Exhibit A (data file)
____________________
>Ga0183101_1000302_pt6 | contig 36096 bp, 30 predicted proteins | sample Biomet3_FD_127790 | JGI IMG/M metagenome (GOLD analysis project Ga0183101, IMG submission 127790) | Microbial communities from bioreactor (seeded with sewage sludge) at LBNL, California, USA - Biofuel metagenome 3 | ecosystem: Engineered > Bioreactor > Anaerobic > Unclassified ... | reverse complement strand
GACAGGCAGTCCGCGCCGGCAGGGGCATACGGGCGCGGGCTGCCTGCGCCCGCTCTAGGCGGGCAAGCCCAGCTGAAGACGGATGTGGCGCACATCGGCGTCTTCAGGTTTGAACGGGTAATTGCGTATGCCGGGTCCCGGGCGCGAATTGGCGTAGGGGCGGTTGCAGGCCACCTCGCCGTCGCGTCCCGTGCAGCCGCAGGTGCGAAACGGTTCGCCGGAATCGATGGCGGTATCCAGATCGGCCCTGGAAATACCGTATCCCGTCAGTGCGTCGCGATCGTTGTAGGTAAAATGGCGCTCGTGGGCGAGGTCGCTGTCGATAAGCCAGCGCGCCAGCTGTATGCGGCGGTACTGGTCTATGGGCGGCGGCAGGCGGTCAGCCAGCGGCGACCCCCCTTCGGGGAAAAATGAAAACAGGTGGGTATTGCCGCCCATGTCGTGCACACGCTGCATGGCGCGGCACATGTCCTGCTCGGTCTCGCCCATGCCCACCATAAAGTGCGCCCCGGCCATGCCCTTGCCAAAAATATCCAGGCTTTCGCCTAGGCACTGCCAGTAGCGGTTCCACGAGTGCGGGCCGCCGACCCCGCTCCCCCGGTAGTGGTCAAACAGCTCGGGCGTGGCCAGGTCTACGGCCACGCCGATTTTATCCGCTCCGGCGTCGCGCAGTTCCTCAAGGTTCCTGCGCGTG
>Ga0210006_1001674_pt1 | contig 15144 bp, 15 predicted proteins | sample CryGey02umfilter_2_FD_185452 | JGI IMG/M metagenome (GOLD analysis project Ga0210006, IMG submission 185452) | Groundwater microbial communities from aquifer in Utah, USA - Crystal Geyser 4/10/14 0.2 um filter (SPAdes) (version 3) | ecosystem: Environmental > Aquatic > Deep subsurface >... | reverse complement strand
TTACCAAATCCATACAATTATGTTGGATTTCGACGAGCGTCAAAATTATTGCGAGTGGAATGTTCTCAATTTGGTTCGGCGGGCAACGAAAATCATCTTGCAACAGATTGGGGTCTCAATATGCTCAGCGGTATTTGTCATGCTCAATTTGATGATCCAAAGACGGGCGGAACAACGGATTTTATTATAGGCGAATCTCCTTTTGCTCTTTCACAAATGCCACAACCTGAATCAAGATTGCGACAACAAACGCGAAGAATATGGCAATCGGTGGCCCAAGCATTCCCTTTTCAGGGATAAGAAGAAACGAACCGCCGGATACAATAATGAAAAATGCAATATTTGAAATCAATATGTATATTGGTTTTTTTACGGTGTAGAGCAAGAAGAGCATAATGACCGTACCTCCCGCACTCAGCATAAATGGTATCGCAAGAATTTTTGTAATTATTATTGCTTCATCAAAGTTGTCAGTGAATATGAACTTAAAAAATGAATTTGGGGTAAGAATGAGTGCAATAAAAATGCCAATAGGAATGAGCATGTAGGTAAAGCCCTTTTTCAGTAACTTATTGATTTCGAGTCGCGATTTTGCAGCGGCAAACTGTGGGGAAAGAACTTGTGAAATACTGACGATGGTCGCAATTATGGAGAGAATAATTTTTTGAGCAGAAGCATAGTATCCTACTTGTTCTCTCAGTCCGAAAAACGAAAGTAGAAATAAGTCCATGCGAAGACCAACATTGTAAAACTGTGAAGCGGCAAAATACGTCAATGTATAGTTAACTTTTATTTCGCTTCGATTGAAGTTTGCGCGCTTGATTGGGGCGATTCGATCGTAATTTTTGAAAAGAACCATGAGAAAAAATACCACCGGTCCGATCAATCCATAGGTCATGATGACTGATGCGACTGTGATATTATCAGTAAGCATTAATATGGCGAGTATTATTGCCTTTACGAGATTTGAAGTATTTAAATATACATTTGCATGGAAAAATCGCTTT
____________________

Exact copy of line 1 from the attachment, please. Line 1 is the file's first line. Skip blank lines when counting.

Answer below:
>Ga0183101_1000302_pt6 | contig 36096 bp, 30 predicted proteins | sample Biomet3_FD_127790 | JGI IMG/M metagenome (GOLD analysis project Ga0183101, IMG submission 127790) | Microbial communities from bioreactor (seeded with sewage sludge) at LBNL, California, USA - Biofuel metagenome 3 | ecosystem: Engineered > Bioreactor > Anaerobic > Unclassified ... | reverse complement strand